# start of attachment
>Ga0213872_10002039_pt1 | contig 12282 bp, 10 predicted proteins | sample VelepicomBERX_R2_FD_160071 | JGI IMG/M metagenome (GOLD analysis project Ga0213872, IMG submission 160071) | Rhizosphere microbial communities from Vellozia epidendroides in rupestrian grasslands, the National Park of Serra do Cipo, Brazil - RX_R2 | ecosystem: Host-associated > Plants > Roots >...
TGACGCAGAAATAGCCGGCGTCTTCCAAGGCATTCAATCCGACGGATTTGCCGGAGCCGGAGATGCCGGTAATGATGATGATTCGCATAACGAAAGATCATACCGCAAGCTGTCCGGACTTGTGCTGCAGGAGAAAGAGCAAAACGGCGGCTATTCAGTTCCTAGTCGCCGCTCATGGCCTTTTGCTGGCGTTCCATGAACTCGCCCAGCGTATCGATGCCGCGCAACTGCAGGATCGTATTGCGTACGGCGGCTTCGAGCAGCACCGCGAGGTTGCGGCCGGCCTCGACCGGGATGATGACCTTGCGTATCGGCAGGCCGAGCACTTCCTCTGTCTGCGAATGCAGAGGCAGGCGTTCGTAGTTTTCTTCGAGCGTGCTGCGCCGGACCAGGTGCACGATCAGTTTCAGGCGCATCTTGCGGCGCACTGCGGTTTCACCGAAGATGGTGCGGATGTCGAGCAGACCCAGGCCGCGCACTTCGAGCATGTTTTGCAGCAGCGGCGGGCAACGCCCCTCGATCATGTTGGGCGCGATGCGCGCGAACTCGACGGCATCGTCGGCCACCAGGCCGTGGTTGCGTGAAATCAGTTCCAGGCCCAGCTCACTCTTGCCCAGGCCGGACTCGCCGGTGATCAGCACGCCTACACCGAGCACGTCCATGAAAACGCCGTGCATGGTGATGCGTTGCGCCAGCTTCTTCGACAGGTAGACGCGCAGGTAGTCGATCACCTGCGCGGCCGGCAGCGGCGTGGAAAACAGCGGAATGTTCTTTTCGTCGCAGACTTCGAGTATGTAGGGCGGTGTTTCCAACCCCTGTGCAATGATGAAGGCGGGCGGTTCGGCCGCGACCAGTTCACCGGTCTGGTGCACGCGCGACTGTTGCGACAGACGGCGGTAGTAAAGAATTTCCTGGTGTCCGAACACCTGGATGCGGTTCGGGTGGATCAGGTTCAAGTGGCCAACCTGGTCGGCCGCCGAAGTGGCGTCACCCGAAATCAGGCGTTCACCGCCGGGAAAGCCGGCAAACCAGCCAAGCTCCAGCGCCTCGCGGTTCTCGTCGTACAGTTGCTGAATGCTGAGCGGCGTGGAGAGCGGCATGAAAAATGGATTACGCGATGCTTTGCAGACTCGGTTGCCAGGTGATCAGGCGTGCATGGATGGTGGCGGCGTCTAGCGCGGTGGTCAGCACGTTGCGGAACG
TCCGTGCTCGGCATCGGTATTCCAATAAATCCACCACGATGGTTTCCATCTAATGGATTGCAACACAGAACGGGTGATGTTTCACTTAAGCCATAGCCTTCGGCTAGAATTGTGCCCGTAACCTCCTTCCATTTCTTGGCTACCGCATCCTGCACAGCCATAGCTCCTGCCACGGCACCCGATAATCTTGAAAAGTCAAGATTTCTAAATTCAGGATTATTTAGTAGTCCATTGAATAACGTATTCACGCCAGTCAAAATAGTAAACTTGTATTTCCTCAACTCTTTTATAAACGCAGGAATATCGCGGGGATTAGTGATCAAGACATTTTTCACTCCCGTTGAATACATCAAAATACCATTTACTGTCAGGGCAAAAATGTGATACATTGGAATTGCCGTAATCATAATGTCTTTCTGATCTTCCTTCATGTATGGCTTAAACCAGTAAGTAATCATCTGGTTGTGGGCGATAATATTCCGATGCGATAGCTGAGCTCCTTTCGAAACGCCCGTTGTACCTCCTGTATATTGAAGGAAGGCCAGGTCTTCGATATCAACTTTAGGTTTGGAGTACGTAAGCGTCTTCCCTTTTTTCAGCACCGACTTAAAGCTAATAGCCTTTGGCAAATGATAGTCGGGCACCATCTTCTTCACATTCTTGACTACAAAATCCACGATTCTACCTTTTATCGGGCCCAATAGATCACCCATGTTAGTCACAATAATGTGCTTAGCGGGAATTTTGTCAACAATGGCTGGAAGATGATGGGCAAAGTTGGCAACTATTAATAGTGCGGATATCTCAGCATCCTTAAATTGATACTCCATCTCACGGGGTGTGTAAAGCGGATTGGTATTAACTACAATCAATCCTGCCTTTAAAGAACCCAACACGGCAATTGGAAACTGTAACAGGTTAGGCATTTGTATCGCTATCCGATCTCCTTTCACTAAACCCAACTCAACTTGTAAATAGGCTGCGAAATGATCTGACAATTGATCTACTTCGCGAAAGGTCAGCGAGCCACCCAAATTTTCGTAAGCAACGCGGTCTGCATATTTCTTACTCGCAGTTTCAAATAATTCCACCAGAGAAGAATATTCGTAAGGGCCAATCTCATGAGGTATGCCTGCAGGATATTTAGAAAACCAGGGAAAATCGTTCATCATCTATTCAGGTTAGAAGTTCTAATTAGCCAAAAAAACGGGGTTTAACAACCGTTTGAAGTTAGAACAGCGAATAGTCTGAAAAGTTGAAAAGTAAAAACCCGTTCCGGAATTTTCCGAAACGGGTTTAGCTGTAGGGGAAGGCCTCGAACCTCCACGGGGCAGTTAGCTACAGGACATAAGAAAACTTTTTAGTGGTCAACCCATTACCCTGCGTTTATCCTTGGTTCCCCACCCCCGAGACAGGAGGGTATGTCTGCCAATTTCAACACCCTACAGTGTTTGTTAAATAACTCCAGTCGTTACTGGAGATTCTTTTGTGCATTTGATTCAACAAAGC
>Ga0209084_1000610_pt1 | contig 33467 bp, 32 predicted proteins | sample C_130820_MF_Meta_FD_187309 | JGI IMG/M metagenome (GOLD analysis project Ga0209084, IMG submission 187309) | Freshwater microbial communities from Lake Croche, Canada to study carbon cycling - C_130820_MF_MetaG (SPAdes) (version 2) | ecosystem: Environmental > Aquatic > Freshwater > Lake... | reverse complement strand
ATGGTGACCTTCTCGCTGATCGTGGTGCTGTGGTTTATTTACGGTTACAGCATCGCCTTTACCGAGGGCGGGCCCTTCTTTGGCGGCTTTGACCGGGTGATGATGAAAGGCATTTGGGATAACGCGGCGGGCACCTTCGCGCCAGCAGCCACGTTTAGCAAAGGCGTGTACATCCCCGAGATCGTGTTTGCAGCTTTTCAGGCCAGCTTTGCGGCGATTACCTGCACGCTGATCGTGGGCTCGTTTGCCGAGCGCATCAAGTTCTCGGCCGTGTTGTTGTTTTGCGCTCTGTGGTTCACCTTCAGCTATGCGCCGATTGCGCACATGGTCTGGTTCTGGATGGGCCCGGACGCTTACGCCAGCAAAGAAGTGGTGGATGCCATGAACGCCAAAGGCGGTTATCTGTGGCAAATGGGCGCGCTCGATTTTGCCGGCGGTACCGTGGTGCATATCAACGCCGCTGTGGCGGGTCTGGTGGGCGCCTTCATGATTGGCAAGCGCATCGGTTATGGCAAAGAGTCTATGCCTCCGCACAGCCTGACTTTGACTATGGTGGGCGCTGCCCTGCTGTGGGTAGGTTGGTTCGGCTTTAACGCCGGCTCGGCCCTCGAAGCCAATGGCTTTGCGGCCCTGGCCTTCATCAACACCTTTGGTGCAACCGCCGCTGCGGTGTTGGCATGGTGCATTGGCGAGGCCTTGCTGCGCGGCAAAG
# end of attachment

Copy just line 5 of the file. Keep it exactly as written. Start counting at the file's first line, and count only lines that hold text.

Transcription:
ATGGTGACCTTCTCGCTGATCGTGGTGCTGTGGTTTATTTACGGTTACAGCATCGCCTTTACCGAGGGCGGGCCCTTCTTTGGCGGCTTTGACCGGGTGATGATGAAAGGCATTTGGGATAACGCGGCGGGCACCTTCGCGCCAGCAGCCACGTTTAGCAAAGGCGTGTACATCCCCGAGATCGTGTTTGCAGCTTTTCAGGCCAGCTTTGCGGCGATTACCTGCACGCTGATCGTGGGCTCGTTTGCCGAGCGCATCAAGTTCTCGGCCGTGTTGTTGTTTTGCGCTCTGTGGTTCACCTTCAGCTATGCGCCGATTGCGCACATGGTCTGGTTCTGGATGGGCCCGGACGCTTACGCCAGCAAAGAAGTGGTGGATGCCATGAACGCCAAAGGCGGTTATCTGTGGCAAATGGGCGCGCTCGATTTTGCCGGCGGTACCGTGGTGCATATCAACGCCGCTGTGGCGGGTCTGGTGGGCGCCTTCATGATTGGCAAGCGCATCGGTTATGGCAAAGAGTCTATGCCTCCGCACAGCCTGACTTTGACTATGGTGGGCGCTGCCCTGCTGTGGGTAGGTTGGTTCGGCTTTAACGCCGGCTCGGCCCTCGAAGCCAATGGCTTTGCGGCCCTGGCCTTCATCAACACCTTTGGTGCAACCGCCGCTGCGGTGTTGGCATGGTGCATTGGCGAGGCCTTGCTGCGCGGCAAAG